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Charles M

I agree with the quote on abraham lincoln! LincolnAbraham.com

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YES.Abraham Lincoln said its "better to remain silent and be thought a fool than to speak out and remove all doubt."

Monsieur le Prefet keep talking.


Me again . . .

Just read the Babe Ruth post; definitely the point I was tring to make, and in a much less gruesome way.

I suppose there's a time for caution and a time for fearlessness. But how do you tell the difference between fear and caution? Is fear always a bad thing and caution always a good thing?

I mean, there must be a difference; "Realise the Caution and Do It Anyway" sounds like awful advice.


Tammy -

In your example, I would imagine extreme results require extreme effort. You do make a good point - it's not one or the other - it depends on the results you want. If you want to make sure it works, i.e. play it safe, test a patch. If you want to through caution into the wind - go all out. But there is a difference between jumping out of a plane and jumping out of a plane with a parachute. So we can't throw caution into the wind completely otherwise we won't live to try again (or share the experience with others).

You may also enjoy this piece as the counter point: http://sinekpartners.typepad.com/refocus/babe-ruth/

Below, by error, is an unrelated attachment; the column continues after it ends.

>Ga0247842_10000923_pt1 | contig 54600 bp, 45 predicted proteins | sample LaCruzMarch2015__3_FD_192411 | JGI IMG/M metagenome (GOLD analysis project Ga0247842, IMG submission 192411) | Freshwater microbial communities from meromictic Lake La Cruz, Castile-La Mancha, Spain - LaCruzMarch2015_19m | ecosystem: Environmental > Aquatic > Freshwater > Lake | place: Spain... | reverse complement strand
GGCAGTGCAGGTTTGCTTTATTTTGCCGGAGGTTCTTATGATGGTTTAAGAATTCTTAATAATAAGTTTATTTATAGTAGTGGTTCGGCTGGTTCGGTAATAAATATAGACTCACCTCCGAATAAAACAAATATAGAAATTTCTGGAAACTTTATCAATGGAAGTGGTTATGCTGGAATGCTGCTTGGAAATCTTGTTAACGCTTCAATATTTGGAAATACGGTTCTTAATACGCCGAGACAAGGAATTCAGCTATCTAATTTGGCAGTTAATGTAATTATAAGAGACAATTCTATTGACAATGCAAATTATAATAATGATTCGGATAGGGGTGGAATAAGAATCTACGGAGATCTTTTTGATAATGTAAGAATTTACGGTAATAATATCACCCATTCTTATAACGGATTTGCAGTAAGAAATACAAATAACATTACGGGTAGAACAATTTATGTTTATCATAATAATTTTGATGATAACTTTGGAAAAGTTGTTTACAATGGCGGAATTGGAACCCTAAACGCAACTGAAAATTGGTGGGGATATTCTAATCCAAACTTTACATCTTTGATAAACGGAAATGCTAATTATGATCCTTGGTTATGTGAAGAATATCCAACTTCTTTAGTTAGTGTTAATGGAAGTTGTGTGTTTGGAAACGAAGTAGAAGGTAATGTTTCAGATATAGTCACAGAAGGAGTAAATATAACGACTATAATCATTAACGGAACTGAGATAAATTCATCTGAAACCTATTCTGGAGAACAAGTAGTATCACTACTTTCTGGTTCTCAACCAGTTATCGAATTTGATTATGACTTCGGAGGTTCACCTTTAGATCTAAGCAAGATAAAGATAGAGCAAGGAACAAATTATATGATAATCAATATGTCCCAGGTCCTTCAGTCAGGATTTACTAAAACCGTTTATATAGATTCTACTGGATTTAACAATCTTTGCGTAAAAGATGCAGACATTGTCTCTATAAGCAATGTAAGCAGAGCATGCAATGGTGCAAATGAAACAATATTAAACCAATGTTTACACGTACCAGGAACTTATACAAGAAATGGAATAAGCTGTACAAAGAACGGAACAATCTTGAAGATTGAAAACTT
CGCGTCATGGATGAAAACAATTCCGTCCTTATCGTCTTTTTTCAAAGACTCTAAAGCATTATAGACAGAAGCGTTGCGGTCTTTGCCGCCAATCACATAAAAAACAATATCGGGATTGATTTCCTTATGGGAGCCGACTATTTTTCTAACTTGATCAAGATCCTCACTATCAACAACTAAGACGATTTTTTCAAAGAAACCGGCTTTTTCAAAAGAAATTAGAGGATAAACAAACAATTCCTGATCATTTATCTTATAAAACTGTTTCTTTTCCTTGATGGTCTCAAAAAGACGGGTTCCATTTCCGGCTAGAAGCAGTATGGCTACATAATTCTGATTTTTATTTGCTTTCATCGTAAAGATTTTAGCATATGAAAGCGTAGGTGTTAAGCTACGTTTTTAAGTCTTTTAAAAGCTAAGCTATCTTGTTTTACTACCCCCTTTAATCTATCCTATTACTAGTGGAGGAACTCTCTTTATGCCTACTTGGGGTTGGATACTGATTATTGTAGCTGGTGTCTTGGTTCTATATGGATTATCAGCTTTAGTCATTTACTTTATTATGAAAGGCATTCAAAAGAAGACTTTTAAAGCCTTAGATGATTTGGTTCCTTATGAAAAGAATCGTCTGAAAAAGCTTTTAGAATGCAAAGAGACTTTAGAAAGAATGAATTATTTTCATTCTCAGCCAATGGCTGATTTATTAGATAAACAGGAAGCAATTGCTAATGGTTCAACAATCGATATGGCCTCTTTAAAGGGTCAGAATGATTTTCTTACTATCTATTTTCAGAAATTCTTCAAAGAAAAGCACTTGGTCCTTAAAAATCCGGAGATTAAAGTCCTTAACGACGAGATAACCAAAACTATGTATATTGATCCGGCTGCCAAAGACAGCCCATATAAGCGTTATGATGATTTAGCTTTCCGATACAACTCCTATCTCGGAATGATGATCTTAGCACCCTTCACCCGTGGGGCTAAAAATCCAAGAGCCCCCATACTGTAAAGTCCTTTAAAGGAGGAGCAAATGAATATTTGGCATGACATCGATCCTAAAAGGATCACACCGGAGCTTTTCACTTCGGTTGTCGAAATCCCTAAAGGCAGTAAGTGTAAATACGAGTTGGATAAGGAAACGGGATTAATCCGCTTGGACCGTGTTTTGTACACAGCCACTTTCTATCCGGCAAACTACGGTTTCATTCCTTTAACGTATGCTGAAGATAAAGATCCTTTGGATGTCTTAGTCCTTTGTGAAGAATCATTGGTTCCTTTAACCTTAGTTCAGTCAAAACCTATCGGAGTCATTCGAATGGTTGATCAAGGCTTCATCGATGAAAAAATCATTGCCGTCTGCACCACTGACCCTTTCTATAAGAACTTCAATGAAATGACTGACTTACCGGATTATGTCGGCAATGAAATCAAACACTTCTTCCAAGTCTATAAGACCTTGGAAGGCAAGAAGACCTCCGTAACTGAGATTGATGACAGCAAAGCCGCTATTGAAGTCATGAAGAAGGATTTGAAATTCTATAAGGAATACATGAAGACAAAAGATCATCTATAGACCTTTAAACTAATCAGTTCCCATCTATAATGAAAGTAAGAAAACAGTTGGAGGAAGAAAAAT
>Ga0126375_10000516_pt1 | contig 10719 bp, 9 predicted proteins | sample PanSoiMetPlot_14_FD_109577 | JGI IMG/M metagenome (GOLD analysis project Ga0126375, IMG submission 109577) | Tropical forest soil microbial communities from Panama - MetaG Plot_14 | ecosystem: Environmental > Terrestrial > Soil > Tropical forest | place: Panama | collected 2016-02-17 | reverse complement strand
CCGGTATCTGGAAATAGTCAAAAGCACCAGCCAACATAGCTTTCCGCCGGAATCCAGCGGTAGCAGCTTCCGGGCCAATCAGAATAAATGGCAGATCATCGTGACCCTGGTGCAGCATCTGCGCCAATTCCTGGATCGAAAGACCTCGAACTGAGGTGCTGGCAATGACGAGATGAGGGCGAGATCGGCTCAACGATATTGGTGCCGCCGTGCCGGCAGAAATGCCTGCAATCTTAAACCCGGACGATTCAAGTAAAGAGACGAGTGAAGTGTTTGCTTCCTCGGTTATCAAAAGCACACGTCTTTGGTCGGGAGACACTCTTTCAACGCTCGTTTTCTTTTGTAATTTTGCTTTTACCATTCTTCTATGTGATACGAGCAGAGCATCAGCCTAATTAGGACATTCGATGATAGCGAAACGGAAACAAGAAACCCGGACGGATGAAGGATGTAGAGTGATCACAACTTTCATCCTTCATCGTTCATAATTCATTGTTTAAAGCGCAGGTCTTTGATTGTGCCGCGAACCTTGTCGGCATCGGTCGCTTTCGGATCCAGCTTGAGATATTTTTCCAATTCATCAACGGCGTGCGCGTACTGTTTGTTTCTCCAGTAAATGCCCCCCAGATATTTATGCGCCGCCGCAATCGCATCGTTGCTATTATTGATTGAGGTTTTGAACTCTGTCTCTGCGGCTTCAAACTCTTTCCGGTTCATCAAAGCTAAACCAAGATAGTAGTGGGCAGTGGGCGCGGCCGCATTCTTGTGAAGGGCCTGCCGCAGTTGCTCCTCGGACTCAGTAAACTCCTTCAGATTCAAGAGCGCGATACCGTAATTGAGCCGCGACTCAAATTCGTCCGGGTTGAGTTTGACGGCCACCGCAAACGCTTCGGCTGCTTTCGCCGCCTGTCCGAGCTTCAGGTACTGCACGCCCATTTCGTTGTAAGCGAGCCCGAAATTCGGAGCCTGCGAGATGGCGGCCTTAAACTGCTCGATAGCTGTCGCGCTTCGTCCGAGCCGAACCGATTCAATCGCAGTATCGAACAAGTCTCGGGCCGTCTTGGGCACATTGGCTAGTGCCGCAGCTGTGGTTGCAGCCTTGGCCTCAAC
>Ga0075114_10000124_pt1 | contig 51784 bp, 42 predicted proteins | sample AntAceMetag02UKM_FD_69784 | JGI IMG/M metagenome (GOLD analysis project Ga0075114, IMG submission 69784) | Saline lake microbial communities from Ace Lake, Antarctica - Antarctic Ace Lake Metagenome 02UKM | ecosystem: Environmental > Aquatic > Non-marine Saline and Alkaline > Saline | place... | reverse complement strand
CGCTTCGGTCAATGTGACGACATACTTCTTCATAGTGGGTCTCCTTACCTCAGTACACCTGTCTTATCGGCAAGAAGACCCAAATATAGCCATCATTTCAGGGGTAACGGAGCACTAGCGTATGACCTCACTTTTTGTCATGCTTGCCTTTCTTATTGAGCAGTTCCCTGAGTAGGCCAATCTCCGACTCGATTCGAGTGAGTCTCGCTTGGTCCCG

Hey Simon,

I agree with you on this cautious tip. To a point. But sometimes isn't it the full-on, all-in, caution to the wind approach that pushes ideas over the line to success?

To borrow your detergent metaphor: if I'm trying to clean some red wine off a shirt, sure, I'll test the bleach somewhere inconspicuous first, because it doesn't matter that much either way if it works; it's just some red wine on a shirt. However, (and please remember this is just a metaphor) if I find myself hovering over a corpse with an kitchen knife in my hand and blood all over the carpet, I'm not going to waste time with a patch test. I'm going to be throwing detergent, soap and whatever else all over the place. I may not get away with it, but my chances are increased by the extra effort and all-out approach. because I'm spurred on by the fact that the outcome really matters.

I like to think if any idea I had didn't work, it wasn't because I wasn't willing to throw caution to the wind.


The beauty of testing new ideas in small ways is that what I may have perceived as the reason or value that the idea "could" have can be perceived differently by someone else. That other point of view may reject the idea OR, more interestingly, see different value than what I saw. For me testing the new idea is about testing value, not just how the idea was implemented. In certain scenarios where others find different or further value, the organization has benefited tremendously.

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